A N Christie takes "strong exception to having to wait through an unintelligible diatribe" (Letters, January 4).
They were writing about the time it took for a te reo Māori holiday message from the public library to finish before an English version was played.
Christie might find this experience easier to bear if they understood the rationale behind giving a threatened language priority or equal treatment.
In New Zealand we live in a sea of English signage and messaging. Use of te reo Māori is a welcome break for speakers and learners.
A young te reo learner calling the library for their holiday message can hear it in Māori, understand it, and finish the call. This is the learner experience people have when immersed in another language overseas.
We all know of people who have gone to other countries and achieved a good degree of fluency. This is how they do it – by everyday experience.
In this way too te reo Māori is supported as a language for all New Zealanders: part of our heritage and part of our future.
Christie may find they are less annoyed next holidays if they consider the message's contribution to the revitalisation of te reo Māori.
Congratulations to Te Aka Mauri Library on its use of te reo. Nāu te raurau, nāku te raurau, ka ora ai te reo Māori (all our contributions are important to Māori language revitalisation).
Acting chief executive
Māori language Commission
Support for hospital
I am appalled at the sentiments against our hospital expressed in Monday's paper (Facebook comments, January 7).
This hospital, and its parking, is free, 24/7. I seriously doubt it is inferior to those free overseas, especially India.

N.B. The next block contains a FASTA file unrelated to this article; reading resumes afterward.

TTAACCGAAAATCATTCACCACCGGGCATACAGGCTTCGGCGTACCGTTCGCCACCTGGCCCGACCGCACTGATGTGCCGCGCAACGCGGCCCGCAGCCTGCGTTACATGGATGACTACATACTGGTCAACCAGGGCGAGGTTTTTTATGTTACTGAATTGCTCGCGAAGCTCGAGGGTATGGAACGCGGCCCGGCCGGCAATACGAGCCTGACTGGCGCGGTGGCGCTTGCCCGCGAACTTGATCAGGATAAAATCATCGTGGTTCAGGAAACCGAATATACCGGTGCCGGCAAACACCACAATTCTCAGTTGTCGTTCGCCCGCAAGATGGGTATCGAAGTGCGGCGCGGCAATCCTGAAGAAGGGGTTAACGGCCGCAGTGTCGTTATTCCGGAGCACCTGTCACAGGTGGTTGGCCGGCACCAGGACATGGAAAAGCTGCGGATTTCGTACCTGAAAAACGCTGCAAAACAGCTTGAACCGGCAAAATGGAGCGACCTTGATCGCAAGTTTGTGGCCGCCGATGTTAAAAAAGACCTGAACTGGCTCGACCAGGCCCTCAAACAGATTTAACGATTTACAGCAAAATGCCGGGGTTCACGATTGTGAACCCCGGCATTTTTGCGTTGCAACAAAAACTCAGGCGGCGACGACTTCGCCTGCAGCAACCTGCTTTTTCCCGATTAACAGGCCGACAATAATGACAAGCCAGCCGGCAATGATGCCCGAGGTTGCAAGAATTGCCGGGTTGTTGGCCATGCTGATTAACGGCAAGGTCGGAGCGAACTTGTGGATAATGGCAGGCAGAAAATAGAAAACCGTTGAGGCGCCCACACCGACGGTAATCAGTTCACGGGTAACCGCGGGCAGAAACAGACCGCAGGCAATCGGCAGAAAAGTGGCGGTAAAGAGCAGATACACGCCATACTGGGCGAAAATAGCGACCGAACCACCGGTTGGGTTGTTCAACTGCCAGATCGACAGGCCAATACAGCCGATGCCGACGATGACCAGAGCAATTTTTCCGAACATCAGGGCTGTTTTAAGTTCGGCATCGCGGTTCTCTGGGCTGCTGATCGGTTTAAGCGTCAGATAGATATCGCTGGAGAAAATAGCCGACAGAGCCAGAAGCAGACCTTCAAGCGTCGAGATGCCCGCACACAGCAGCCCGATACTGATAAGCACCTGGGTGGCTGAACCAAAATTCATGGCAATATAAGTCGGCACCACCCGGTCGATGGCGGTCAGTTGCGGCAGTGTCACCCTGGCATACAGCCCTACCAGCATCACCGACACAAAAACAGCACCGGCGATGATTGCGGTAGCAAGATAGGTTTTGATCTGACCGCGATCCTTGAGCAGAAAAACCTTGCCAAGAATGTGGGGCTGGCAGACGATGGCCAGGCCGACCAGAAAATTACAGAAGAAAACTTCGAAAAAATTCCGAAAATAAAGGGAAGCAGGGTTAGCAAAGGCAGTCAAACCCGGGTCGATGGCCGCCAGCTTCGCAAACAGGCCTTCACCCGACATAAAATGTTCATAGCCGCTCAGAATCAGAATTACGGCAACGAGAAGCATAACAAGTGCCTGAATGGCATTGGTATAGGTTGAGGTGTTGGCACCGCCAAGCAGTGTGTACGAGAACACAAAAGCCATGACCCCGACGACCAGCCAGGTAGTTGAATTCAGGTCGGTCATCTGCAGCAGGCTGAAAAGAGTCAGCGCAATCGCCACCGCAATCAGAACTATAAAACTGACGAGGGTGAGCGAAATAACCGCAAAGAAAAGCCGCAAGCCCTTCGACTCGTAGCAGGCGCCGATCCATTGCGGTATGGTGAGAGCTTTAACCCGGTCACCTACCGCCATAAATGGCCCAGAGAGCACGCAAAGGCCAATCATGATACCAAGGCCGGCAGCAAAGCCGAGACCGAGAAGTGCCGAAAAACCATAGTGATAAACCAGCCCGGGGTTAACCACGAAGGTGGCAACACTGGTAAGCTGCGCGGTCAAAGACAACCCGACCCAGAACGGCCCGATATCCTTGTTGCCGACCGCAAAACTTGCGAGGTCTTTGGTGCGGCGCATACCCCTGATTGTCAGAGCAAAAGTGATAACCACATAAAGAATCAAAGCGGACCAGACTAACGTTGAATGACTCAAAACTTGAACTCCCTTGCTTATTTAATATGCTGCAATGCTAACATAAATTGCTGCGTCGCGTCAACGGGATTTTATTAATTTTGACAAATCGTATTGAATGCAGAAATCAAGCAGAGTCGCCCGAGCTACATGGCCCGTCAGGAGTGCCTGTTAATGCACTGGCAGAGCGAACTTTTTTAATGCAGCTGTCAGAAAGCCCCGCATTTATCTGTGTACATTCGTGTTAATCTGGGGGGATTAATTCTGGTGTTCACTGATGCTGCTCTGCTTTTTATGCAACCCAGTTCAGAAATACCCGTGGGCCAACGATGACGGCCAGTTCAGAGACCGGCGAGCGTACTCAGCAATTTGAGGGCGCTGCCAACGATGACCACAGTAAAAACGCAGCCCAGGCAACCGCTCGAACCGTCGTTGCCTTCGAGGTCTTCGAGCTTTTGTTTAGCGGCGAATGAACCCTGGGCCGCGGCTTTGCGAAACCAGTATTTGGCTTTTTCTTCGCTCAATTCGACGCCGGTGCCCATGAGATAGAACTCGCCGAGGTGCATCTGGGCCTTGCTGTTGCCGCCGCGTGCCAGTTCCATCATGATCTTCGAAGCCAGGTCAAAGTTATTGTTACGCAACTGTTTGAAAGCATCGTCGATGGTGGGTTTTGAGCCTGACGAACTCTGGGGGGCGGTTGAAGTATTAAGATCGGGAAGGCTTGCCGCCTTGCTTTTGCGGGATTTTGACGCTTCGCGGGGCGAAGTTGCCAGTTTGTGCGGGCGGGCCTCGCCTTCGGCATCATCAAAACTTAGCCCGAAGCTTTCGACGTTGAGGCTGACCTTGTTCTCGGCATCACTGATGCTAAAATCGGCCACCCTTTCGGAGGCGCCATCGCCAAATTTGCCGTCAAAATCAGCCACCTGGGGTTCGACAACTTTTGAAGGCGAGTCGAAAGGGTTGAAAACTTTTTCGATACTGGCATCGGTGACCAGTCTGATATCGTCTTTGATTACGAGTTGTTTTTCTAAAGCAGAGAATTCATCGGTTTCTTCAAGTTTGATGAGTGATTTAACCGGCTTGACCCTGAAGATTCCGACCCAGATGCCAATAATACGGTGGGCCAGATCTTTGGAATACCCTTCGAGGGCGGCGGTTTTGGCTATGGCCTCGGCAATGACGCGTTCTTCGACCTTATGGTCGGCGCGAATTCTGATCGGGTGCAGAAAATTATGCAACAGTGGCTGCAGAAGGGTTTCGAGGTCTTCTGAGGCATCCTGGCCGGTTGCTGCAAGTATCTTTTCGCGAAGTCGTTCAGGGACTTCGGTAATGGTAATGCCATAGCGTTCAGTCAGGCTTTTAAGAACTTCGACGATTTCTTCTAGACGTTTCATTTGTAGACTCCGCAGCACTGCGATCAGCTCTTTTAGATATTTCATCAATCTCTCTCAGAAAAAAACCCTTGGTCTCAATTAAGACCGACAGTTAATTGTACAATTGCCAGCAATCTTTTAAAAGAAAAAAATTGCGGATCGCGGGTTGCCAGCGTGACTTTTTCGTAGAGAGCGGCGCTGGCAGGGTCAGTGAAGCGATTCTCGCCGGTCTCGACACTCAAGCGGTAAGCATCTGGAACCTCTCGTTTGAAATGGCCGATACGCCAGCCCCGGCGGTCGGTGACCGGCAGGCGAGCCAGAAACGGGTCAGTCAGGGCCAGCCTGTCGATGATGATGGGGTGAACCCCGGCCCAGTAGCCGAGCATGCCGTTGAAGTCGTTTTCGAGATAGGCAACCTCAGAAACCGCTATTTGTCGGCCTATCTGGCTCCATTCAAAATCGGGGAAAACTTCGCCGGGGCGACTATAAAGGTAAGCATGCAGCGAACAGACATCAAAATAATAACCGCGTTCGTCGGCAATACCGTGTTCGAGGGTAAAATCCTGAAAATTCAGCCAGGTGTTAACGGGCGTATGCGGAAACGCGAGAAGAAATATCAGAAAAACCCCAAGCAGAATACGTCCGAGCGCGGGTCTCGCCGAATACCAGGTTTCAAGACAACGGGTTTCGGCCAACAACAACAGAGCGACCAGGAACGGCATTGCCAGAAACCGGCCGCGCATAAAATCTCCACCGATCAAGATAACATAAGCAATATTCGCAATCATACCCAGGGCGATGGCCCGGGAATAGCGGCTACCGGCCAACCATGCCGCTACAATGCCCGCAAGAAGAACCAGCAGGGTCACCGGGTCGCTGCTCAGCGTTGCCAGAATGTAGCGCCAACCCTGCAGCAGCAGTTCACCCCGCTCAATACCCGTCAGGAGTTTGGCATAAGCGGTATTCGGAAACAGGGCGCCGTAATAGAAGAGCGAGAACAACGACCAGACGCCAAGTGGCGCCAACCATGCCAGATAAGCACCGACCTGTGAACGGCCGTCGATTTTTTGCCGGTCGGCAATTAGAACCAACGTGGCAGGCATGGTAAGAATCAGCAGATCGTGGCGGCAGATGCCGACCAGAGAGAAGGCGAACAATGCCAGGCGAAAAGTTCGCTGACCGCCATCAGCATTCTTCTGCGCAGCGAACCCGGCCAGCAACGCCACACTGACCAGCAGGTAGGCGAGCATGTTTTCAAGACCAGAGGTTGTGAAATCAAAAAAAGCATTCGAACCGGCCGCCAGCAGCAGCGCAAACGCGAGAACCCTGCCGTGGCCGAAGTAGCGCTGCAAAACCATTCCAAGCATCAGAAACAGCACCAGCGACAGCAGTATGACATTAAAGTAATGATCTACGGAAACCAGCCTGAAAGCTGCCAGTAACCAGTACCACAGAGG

I am an octogenarian and have lived most of my life in Rotorua, so am well experienced in this subject.
I have been rushed to ED, and always been given a warm blanket and pain relief immediately.
Naturally, I then have to wait my turn for a doctor's attention - this is called triage.
Blood or heart pain take precedence, and a multi-car collision takes all hands. Any reasonable person would understand this.
I have never ever felt undervalued. Perhaps it is because I smile and say "thank you".
How many people do you see towing their oxygen tanks and sneaking out the back for a smoke?
How many times do you see people bringing in armloads of pizza and KFC to an obese patient with kidney problems?
As a visitor I have watched nurses gently and patiently deal with grumpy, nasty patients who refuse to co-operate with treatment.
The more you do for some people the more they demand, and because the hospital care is free people do not seem to really appreciate it. Try going to a private hospital and see how you get on.
Projects done better
At the 2017 elections the Labour Party's slogan "Let's do this" formed a helpful catch cry for the many things it intended to do in government.
In Saturday's article "Rotorua's first mayoral candidates revealed" (Local News, January 5) a spokesperson for the minority interest group, Rotorua District Residents and Ratepayers, said one of the main issues at this year's council election would be "the number of projects on the table at once".
Presumably this means RDRR thinks Rotorua is doing too much, so essentially one of the pillars of RDRR's 2019 campaign to install a power bloc in Rotorua Lakes Council would be "Let's do less".
Campaigning on doing less is an idea which if rolled out would only serve to slow down progress in Rotorua, which is exactly what we don't need.
In my opinion, we don't need fewer projects, but projects done better.
For example, cycleways - great! Giving people safe and healthier transport alternatives which reduces congestion, but the rollout of the inner city cycleway was rushed and done badly, which also gave them a bad reputation.
Speeding up new subdivisions - great! We need more affordable housing, but using a dubious law introduced by the last government which allows councils to ignore community views, and not including a set figure for affordable homes, not so great.
I could go on.
Rotorua is on the up, we should be improving the city by doing good ideas well and bringing the community forward together for the better, not doing less for the worse.
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